Part 1. Makkah Expansion Projects, past, present & future

0 Posted by - June 19, 2011 - Spotlight Project, Trends & New Thinking, Views & Interviews


Standing in the mosque looking at the new Abraj al Bait residential, Hotel, food & retail complex

At our meeting in the Hotel’s bustling Caffe Cino, Mr Ibrahim Atwa, Director of Business Development at the Makkah Hilton & Towers made the statement;


‘There is only one Makkah, there is only one black cube’


This was a perfect summary to the many questions I had asked him for my next blog series on expansion projects in Makkah.

In this series I shall blog first hand interviews, news, challenges and analysis about projects taking place in this city. In part 1 I scoured the net and ploughed through articles, press releases and other sources to compile tabled summaries of Makkah’s most prominent expansions past, present and future.


Introduction, The City of Makkah

Within the city of Makkah stands the heart and soul of Islam, the Kaaba. This majestic cube structure is draped in an exclusive heavy black and gold cloth. The gigantic mosque surrounding it and the huge skyscrapers overlooking it now dwarfs this once massive ancient ‘house of God’. These are all symbols of modernity, globalization and change this city is embracing.

In comparison to the time of the prophets or even 20 years ago present day Makkah has grown in size, changed in landscape and boasts an international diversity of Muslims who swarm to it from every corner of the Globe. Makkah has always been busy, before the advent of Islam it was an ancient trading city and now the place of pilgrimage every Muslim is obliged to visit once in their lives.

Recent reports suggest land prices in Makkah are the most expensive in the world at around $70,000 and $110,000 per sq. metre.


“These are genuinely the most exclusive real estate developments in the world, in the most sacred cities and on the most expensive land on Earth.”

Alpha1Estates International CEO


Makkah enjoys the Earth’s holiest structure, the most expensive real estate in the world, also the world’s largest religious tourist city as well. Tourism revenue in 2010 reached SR66 billion ($17.6 billion), according to the Center for Studies and Research at Asharqia Chamber. The group predicts that future revenue is expected to cross SR232 billion ($61 billion) by 2020.

Furthermore it is also the most lucrative and attractive investment city in the world enticing hotel brands such as The Fairmont, Raffles, Hilton, Intercontinental, Le Meridien, Hyatt, Movenpick etc. As well as food and restaurant giants and retailers all lining up to take their places.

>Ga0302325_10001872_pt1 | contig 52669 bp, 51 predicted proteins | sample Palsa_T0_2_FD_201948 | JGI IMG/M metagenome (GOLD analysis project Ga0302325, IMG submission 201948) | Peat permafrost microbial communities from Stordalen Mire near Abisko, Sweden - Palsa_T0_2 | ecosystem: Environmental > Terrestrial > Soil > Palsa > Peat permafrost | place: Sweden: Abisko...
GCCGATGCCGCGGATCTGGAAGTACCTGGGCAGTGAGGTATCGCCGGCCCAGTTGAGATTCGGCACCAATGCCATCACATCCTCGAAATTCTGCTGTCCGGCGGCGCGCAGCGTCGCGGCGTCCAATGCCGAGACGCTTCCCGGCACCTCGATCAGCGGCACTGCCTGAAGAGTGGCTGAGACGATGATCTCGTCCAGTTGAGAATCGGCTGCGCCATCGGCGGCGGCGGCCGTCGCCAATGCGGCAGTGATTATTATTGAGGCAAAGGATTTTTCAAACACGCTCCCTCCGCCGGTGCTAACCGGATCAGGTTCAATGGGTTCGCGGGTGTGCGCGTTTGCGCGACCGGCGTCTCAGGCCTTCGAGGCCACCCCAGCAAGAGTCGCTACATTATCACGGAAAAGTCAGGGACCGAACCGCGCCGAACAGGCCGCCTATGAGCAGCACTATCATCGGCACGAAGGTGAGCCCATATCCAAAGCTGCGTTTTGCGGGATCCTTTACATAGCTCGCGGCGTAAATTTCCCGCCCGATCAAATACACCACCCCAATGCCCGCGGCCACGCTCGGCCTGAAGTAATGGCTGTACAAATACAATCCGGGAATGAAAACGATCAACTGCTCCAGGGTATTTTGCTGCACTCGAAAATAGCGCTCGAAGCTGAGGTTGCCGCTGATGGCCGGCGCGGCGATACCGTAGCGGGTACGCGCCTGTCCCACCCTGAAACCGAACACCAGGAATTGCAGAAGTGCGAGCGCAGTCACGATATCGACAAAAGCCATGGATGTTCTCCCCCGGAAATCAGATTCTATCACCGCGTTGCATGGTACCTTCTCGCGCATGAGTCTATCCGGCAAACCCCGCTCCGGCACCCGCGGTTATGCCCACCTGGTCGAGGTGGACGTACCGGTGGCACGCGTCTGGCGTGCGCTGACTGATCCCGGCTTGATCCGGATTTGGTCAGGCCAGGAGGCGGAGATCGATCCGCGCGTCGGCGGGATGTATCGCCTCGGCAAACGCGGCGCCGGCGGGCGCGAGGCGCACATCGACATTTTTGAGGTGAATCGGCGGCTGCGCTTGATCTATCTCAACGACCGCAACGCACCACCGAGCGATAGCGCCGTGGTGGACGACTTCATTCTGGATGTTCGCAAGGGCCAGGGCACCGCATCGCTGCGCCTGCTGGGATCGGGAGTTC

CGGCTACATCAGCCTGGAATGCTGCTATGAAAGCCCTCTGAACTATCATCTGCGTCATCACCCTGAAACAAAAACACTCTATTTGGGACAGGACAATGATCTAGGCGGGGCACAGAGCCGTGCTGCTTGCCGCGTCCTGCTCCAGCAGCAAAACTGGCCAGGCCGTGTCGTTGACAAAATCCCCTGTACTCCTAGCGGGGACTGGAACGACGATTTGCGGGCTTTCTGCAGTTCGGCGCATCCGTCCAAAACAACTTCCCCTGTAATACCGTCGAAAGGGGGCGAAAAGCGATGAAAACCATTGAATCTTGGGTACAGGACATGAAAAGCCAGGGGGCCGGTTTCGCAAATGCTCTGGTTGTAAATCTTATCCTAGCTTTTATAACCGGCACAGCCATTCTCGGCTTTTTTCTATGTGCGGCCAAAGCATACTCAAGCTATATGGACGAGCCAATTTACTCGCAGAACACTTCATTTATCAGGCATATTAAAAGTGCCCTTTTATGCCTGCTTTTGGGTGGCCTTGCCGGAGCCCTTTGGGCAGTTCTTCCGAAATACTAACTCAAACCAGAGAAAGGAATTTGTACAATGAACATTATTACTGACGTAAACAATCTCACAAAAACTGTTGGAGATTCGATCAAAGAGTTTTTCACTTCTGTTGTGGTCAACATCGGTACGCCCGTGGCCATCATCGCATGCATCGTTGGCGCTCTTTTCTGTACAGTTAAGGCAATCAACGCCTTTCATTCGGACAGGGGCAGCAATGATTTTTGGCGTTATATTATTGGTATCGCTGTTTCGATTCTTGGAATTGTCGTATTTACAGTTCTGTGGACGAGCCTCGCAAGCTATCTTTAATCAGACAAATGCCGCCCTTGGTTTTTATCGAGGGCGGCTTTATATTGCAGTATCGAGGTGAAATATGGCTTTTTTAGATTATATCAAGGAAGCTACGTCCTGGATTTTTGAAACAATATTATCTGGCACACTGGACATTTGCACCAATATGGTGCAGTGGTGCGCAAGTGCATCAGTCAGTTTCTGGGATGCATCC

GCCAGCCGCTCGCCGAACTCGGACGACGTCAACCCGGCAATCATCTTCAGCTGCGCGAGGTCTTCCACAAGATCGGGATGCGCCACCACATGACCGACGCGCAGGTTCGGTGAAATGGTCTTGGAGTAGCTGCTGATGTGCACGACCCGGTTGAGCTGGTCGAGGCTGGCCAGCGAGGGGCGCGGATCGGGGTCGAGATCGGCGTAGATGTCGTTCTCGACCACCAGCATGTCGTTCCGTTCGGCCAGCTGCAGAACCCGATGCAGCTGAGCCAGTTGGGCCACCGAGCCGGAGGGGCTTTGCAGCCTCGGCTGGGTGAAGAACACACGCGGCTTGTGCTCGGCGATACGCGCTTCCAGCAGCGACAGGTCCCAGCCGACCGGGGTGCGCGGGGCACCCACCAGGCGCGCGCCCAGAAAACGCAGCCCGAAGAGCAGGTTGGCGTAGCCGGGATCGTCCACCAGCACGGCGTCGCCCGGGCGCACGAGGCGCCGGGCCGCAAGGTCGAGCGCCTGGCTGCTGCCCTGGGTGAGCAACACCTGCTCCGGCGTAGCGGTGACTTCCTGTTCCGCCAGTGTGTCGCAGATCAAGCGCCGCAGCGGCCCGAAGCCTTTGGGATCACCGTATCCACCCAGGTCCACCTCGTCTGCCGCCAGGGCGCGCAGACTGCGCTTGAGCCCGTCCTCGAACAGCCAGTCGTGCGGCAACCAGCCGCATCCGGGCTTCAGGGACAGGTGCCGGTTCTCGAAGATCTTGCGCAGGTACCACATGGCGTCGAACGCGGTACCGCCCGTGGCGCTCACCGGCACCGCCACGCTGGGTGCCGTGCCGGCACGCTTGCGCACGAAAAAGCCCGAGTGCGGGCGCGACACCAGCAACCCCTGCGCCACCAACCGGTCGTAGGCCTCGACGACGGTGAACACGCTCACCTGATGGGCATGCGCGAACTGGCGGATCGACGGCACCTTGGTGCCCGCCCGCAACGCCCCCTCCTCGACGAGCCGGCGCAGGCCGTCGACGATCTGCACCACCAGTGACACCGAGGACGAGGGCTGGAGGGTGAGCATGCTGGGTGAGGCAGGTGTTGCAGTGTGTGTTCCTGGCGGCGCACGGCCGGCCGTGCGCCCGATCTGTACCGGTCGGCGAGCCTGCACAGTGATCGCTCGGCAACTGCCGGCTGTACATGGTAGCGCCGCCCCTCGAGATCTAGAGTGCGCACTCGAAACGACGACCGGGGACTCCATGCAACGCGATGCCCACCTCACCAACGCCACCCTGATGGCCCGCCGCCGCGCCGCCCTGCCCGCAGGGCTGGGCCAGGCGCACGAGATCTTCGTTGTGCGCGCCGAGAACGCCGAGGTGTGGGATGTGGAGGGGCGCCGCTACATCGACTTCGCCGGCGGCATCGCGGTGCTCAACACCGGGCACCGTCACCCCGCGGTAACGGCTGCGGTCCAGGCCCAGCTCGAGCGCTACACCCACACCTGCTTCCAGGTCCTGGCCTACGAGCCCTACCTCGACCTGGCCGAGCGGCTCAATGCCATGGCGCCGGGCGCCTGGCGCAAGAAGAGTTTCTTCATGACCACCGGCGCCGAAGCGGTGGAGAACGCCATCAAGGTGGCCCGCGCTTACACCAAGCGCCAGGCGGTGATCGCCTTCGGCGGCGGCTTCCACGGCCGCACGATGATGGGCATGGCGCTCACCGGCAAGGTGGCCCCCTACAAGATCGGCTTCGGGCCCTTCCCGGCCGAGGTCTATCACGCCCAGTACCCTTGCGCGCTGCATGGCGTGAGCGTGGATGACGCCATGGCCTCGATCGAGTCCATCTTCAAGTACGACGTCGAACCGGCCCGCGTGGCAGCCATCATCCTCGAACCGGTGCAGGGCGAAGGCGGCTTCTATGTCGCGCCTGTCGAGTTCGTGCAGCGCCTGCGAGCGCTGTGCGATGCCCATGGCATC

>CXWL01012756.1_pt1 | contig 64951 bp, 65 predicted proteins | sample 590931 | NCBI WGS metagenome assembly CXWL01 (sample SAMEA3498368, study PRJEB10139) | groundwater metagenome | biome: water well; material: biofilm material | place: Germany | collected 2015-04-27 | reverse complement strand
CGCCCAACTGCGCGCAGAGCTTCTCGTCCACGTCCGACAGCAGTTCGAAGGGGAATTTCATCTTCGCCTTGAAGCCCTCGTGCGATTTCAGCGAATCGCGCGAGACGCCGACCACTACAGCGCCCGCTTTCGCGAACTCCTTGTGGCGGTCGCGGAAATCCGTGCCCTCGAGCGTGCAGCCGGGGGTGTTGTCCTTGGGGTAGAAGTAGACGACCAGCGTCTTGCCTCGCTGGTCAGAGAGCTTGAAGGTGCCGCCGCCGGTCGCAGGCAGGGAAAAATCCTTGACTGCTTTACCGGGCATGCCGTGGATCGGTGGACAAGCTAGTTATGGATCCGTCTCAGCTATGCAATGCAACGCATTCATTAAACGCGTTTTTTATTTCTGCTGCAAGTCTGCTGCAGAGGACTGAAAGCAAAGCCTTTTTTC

Expansion Projects to the Masjid (mosque) and Makkah 632 – 2020


Click on images to enlarge

Expansion between the years 632 – 1611


Expansion between 1955 – 2009


Abraj Al Bait Project 2004-2011


Expansion Plans to 2020


Some of the main sources of information came from the following sites:


  • saajid amra April 6, 2013 - 11:32 pm Reply

    Salaam, part of the zamzam towers is actually a waqf for the haraam so this makes it more acceptable. The mall is also convenient for the pilgrims as they have access to shops for their needs. It is not easy to control and cater for so many visitors, makkah needs this infrastructure because even with the new huge hotels there is a hotel booking problems with all most all full in peek umrah periods. It is true that the poorer people aren’t being catered for adequately but makkah has yet to develop just like any other 21st century mega city. The haraam is very busy and some of the proposed haraam plans are quite impressive. I have been for umrah recently and expected to see a huge evil clock tower, but it has its uses and the smaller businesses are still there are not only the branded franchise companies in the malls.

  • Muhammad Yusuf Khan July 6, 2012 - 7:27 am Reply

    In my opinion these tall skyscraper hotels are for rich pilgrims and not for the poor pilgrims. They are accommodated far away from the mosque/kaaba. I do believe that a lot of money has been wasted, as all pilgrims have not been catered for.

    • alfazila August 22, 2012 - 8:11 am Reply

      You know why? Because it’s Saudi

  • Parwaz Kamal July 6, 2011 - 9:04 am Reply

    I have few questions on this project and kind of other projects:-

    1) Why can’t this project be started 20-30km ( radios ) away from MAKKAH.
    2) Why can’t a under ground or upper head Train work for the pilgrimages services.

    many other ideas comes into mind just because to save MAKKAH from pollution of traffic, smoke, sewerage etc etc

    The great demonstration of Project Management would be to build some thing which should save our holy places in original form as the rest of the world is doing with their loved ones.

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